The Country’s Run on Toilet Paper Is Officially Over

For the first time since the Covid-19 outbreak, sales dipped lower than they were last year

piles of toilet paper with colorful little people climbing and hanging on them
The toilet paper market is dominated by three companies: Procter & Gamble, Kimberly-Clark and Georgia-Pacific. Illustration: Amira Lin; Source: Getty Images
Headshot of Paul Hiebert

Ever since the pandemic set off a national wave of panic buying, few items have served as a better indicator of consumer fear and anxiety than toilet paper. Now, new sales numbers suggest the nation’s concerns are abating.

For the first time since the Covid-19 outbreak, in-store U.S. sales of toilet paper dipped lower than they were during the same period last year. For the week ending June 13, year-over-year sales of toilet paper were down 0.6%, according to Nielsen.


Figures show that demand for toilet paper spiked in mid-March when year-over-year sales were up 216.8%. Following weeks of slowing growth, sales fell into negative territory for the first time last week.

In the U.S., figures from Euromonitor International show that the toilet paper market is dominated by three companies: Procter & Gamble, Kimberly-Clark and Georgia-Pacific. All three have benefited during the pandemic, with year-over-year toilet paper sales ultimately up 45.8% for the 15-week period ending June 13, according to Nielsen. (Although Nielsen also tracks online sales of toilet paper, those numbers weren’t included in this analysis.)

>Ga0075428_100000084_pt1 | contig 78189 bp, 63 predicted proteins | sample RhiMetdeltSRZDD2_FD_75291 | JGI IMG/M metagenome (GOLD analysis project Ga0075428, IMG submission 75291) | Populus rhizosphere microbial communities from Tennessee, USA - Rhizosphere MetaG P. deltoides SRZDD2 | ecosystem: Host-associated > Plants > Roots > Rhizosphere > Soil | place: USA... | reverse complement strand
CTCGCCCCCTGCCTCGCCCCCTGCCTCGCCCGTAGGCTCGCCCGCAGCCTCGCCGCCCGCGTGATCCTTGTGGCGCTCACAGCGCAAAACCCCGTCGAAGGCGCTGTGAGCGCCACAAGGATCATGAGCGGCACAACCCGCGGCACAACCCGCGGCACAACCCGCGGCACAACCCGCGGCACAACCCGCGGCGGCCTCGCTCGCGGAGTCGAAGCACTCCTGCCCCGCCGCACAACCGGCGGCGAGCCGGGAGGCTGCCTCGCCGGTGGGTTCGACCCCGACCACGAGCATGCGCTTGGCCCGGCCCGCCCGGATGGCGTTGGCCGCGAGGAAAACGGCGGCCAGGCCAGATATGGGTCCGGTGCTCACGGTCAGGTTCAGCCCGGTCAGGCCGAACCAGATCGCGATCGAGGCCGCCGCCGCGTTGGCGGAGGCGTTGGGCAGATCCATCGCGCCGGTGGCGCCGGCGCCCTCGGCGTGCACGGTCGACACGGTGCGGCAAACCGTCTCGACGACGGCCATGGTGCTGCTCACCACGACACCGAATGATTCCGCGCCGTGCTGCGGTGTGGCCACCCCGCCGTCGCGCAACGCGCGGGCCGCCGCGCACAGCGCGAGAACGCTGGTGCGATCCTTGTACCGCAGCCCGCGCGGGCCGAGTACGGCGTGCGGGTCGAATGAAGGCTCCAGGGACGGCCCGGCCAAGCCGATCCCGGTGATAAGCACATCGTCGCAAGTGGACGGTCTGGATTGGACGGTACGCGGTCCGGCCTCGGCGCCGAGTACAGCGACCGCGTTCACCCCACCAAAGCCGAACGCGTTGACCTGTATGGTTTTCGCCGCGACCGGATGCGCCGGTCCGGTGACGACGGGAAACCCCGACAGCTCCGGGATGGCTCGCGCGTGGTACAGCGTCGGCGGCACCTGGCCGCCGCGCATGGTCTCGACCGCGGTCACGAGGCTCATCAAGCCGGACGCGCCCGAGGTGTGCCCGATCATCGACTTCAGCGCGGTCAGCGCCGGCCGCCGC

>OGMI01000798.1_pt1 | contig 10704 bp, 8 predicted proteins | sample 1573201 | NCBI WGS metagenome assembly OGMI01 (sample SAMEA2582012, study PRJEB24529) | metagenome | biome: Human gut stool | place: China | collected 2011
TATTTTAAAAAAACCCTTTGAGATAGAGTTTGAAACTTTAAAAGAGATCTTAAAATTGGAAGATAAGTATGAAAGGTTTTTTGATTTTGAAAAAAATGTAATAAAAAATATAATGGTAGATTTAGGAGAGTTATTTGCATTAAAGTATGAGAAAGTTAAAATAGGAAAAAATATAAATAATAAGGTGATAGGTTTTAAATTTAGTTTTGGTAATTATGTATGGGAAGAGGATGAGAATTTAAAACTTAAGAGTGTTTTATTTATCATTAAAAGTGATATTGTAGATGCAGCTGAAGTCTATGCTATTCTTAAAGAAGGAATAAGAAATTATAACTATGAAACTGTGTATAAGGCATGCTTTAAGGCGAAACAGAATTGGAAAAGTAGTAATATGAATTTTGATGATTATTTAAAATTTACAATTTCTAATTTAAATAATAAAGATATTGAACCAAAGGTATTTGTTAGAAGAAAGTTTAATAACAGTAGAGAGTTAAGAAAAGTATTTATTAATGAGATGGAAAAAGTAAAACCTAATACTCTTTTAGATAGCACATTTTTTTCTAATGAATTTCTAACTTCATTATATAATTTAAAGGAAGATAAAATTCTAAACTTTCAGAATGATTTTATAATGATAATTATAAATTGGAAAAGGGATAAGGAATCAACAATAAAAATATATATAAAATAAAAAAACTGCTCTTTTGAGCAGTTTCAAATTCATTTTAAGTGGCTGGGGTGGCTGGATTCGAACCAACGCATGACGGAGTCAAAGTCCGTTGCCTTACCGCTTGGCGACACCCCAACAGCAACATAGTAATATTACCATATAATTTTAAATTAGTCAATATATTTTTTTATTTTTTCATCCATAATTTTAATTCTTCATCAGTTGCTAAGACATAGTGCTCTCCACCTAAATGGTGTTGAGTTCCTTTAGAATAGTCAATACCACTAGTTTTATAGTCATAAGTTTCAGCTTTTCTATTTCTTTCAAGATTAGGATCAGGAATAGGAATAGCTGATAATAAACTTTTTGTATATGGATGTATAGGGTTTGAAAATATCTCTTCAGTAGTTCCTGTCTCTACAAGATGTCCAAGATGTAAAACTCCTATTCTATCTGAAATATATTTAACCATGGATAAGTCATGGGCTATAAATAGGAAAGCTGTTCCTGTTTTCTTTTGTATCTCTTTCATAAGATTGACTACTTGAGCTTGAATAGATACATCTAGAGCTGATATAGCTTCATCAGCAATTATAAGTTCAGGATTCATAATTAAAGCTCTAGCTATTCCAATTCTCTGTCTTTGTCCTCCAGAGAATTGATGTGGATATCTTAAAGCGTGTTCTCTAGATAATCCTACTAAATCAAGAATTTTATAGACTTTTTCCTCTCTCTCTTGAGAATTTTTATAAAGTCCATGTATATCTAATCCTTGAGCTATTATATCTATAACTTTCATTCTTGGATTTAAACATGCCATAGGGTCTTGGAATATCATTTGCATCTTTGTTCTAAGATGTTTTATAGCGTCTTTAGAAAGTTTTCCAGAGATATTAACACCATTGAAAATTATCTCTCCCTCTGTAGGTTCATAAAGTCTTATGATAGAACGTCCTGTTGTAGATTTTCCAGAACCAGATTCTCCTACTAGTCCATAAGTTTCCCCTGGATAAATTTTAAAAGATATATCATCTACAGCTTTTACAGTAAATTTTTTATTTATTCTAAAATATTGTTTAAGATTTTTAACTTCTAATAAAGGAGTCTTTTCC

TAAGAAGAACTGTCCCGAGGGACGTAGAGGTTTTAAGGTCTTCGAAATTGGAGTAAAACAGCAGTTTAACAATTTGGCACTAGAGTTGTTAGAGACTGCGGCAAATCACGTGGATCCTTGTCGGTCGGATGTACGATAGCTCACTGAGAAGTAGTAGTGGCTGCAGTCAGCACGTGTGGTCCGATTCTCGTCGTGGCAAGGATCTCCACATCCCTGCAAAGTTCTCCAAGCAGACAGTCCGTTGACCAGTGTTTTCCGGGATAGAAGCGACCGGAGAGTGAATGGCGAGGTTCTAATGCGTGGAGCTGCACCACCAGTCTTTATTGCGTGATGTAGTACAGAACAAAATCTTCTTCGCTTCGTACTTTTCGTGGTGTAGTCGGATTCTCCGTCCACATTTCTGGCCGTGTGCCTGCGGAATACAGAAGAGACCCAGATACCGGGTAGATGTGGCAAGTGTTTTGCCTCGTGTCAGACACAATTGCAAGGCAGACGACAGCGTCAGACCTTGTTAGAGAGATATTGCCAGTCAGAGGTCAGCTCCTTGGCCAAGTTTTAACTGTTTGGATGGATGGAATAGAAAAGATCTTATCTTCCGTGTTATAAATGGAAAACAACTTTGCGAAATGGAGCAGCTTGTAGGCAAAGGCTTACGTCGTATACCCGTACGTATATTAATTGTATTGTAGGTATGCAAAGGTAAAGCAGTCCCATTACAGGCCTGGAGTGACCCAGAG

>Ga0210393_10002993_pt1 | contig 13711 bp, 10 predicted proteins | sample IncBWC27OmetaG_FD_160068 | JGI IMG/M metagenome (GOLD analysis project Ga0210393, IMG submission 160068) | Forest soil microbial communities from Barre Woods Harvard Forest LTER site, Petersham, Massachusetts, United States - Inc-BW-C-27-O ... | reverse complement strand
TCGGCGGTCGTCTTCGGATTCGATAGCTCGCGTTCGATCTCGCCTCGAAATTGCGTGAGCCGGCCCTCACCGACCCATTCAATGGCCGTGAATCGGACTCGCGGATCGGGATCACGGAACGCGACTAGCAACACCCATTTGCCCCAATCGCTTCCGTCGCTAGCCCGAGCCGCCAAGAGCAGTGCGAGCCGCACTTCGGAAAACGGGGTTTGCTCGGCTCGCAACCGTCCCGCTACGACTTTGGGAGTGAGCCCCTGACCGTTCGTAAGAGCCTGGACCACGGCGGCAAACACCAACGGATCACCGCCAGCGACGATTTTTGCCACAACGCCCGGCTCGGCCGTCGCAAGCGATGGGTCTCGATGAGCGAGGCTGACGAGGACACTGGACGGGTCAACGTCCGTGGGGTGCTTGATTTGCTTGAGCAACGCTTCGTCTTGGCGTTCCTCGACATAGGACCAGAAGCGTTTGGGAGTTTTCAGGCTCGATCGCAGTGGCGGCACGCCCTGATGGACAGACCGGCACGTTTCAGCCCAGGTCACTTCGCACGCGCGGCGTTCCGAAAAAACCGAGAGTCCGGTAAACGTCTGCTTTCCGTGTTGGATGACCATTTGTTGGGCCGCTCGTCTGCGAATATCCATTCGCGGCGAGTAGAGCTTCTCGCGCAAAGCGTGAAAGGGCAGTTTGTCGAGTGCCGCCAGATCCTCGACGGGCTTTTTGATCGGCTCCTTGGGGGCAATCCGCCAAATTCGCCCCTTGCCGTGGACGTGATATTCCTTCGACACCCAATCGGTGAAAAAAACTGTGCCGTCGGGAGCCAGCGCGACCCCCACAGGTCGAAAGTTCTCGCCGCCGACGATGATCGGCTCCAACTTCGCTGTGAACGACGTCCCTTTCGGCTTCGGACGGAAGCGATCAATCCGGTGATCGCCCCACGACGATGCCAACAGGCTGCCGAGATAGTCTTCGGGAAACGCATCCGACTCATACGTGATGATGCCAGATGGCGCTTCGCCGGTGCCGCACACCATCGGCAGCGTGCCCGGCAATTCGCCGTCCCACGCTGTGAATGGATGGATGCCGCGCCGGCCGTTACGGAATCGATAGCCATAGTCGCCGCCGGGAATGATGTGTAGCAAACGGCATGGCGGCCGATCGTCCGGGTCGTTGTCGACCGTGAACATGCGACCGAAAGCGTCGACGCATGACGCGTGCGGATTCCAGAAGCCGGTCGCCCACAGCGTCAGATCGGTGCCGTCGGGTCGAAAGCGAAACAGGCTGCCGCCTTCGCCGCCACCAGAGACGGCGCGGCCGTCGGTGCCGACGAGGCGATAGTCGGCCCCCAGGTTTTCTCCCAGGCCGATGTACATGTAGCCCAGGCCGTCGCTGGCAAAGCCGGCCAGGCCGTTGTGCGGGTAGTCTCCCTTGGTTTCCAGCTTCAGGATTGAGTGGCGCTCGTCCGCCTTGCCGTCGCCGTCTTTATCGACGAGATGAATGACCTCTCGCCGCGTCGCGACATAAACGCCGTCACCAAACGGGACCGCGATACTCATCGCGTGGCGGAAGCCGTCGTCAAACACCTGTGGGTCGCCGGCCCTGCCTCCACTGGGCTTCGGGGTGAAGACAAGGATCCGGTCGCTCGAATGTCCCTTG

In late March, Kimberly-Clark’s Cottonelle brand discouraged consumers from hoarding toilet paper in an ad campaign called #ShareASquare. “Instead of stockpiling toilet paper, let’s stock up on generosity,” reads a line from the 30-second spot.

On a broader scale, Americans are still dedicating more dollars toward consumer staples than they were last year. In May, household spend on consumer-packaged goods was up 21% compared to May 2019, according to NCSolutions, a CPG measurement insights company. At the same time, that’s lower than it was in April (up 29%) and March (up 36%).

Some experts expect to see elevated demand for consumer-packaged goods for years to come—or at least as long as people spend increased amounts of time at home.

And at home they might stay. A new survey from S&P Global Market Intelligence found that 67% of organizations that have implemented or expanded work from home policies in recent months expect these policies to remain in place either permanently or for the long term.

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@hiebertpaul Paul Hiebert is a CPG reporter at Adweek, where he focuses on data-driven stories that help illustrate changes in consumer behavior and sentiment.